Video games have transformed the way we play, and The Strong National Museum of Play has long been at the forefront of collecting, preserving, and interpreting the history of gaming. Now, as part of a 90,000 sq. ft. museum expansion, guests have the opportunity to explore 24,000 sq. ft of new exhibits dedicated to video games. Among these new exhibits, ESL Digital Worlds: High Score provides guests with an unparalleled look at the historical and cultural significance of video games. But what can you expect to see and do in this dynamic exhibition space?
Six Thematic Sections
Because video games are a complex medium that blends art forms, technologies, and traditions, we’ve organized High Score around six major thematic sections focused on art, story, play, technology, business, and society. Each area includes a display of remarkable video game artifacts. For example, the technology section features a display of video game pioneer Ralph Baer’s desk from his Florida home, Denise Chaudhari’s Xbox controller design drawing, and designer and programmer Mark Lesser’s prototype for Mattel Electronic Football (1977). The society section includes an original protest sign from the November 2010 rally on the steps of the U.S. Supreme Court during oral arguments for the Schwarzenegger v. Entertainment Merchants Association case. In this section, guests can also see and play a recreated version of Death Race, the 1976 arcade game that sparked the first public outcry over video game violence.
World Video Game Hall of Fame
At the center of High Score, a circle of towering columns and four enormous overhead screens introduce guests to The Strong’s World Video Game Hall of Fame. Here, we celebrate, and explore the Hall of Fame’s inductees through informative videos, playable games, and a series of artifact cases that highlight the key criteria for hall of fame induction, such as icon-status, longevity, geographical reach, and influence.
Timeline of Video Game History
Guests looking for a chronological view of video game history are in luck. High Score features a massive 90-foot-long multimedia timeline that explores more than five decades of video game history. See iconic artifacts like a recreation of one of the earliest video games, Tennis for Two (1958); the first commercial video game, Computer Space (1971), and an Atari 2600 E.T.: The Extraterrestrial (1982) video game cartridge dumped by Atari and excavated from an Alamogordo, New Mexico landfill in 2013. Along the way, play a version of the 1962 minicomputer game Spacewar! and sit in a period room where guests can compete at the fighting game Super Smash Bros. Melee (2001).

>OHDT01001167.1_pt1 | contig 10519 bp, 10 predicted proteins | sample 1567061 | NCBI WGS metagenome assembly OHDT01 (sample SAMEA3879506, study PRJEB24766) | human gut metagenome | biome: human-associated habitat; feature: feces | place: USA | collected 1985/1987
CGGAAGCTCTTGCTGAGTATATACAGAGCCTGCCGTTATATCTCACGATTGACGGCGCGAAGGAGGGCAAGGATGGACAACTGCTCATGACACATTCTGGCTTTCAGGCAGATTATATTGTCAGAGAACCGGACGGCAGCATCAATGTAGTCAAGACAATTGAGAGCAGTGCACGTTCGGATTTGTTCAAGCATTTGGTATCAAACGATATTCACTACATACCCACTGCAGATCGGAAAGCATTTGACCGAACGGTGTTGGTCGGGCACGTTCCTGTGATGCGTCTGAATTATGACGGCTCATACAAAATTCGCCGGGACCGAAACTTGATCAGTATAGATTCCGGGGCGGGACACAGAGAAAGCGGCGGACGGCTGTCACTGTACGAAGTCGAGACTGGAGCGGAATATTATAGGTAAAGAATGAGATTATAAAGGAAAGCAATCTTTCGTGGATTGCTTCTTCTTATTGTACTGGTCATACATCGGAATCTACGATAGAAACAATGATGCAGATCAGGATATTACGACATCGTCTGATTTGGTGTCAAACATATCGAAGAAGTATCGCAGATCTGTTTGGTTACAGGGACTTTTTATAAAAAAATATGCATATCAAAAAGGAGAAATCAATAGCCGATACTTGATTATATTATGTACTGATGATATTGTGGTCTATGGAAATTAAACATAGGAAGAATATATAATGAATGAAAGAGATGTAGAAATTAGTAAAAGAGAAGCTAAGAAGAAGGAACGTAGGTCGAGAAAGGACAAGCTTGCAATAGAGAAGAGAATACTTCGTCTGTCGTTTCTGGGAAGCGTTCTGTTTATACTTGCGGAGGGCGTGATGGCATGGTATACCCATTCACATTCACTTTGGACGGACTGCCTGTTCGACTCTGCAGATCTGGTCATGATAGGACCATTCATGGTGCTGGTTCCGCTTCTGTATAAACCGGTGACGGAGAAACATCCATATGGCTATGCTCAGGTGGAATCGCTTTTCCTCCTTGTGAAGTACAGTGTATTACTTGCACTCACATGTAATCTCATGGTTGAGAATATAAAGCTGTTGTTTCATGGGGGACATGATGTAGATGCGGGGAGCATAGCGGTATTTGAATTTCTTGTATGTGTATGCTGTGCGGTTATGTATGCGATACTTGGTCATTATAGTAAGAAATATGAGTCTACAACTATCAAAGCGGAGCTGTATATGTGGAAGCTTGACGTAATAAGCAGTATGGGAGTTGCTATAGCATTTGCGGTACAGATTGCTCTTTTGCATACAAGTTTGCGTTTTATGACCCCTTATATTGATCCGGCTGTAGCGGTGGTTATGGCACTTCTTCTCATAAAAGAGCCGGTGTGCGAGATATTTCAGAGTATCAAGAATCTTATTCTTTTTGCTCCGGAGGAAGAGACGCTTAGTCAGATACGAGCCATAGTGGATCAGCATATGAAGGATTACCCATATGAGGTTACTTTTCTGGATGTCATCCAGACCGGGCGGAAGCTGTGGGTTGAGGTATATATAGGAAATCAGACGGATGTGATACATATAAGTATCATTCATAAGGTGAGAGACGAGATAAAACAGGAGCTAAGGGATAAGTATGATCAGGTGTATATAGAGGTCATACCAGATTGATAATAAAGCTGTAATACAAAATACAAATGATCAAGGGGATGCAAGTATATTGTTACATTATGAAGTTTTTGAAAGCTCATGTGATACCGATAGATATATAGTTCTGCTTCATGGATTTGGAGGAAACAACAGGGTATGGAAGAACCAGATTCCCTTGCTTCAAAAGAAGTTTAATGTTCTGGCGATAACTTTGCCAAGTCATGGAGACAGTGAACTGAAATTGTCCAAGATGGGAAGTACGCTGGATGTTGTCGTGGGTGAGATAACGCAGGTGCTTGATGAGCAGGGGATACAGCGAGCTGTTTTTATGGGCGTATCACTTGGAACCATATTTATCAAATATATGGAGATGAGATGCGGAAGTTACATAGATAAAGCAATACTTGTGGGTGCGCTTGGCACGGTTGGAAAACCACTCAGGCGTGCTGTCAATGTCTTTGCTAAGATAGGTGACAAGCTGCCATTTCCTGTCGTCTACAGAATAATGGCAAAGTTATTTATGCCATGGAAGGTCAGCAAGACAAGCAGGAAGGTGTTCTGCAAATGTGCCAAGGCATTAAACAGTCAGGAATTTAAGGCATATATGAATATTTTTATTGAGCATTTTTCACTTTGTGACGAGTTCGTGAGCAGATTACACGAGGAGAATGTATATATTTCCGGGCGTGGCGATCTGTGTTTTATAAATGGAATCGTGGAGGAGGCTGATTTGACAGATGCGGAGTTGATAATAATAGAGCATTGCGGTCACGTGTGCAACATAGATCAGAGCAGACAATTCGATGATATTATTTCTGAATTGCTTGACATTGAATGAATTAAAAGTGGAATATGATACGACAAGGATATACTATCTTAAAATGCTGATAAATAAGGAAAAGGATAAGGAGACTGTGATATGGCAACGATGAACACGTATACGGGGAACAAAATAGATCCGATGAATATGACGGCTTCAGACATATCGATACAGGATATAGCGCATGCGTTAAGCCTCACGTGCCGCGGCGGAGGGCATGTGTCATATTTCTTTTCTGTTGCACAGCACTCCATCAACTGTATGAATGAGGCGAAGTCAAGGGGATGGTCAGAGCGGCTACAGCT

Video Game Luminaries
Because video game histories often focus on the games themselves at the expense of the people who helped build the industry, guests can learn about key video game luminaries through a series of eight displays. These 9-foot-tall graphic panels and accompanying artifact cases, help shine a light on the work of trailblazers such as Jerry Lawson, the Black engineer who led the team that developed the first cartridge-based home video game console, and Carol Kantor, who created the game industry’s first market research program while working at Atari.
Women in Games Initiative
High Score is also the new home for The Strong’s Women in Games Initiative. Although women’s stories are featured throughout High Score, guests interested in focusing on these stories in particular can take the Women in Games Artifact Tour using the Bloomberg Connects app. The tour highlights 12 Women in Games artifacts, including Sierra Online cofounder Roberta Williams’ game design notes from King’s Quest II (1985), and artist and graphic designer Evelyn Seto’s Wonder Woman pinball prototype playfield artwork.
The independent games movement has transformed gaming over the last two decades. Initially viewed as a reaction to the growth of big budget games, today independent and experimental games offer genre- and convention-breaking alternatives to mainstream titles. In High Score’s Indie Arcade, guests can play a variety of independent games, including Trombone Champ (2022), a game that lets you play a digital trombone with a computer mouse. Guest can also play an arcade version of Hair Nah, artist Momo Pixel’s 2017 game about “a Black woman who is tired of people touching her hair.”
In addition to all this, guests can also play video game tennis on a giant 1970s-style console television or dodge digital tacklers on an oversized handheld electronic football game. There’s so much to play, see, and discover in High Score, there’s no doubt you’ll walk away with a new, or greater, appreciation for the history of gaming.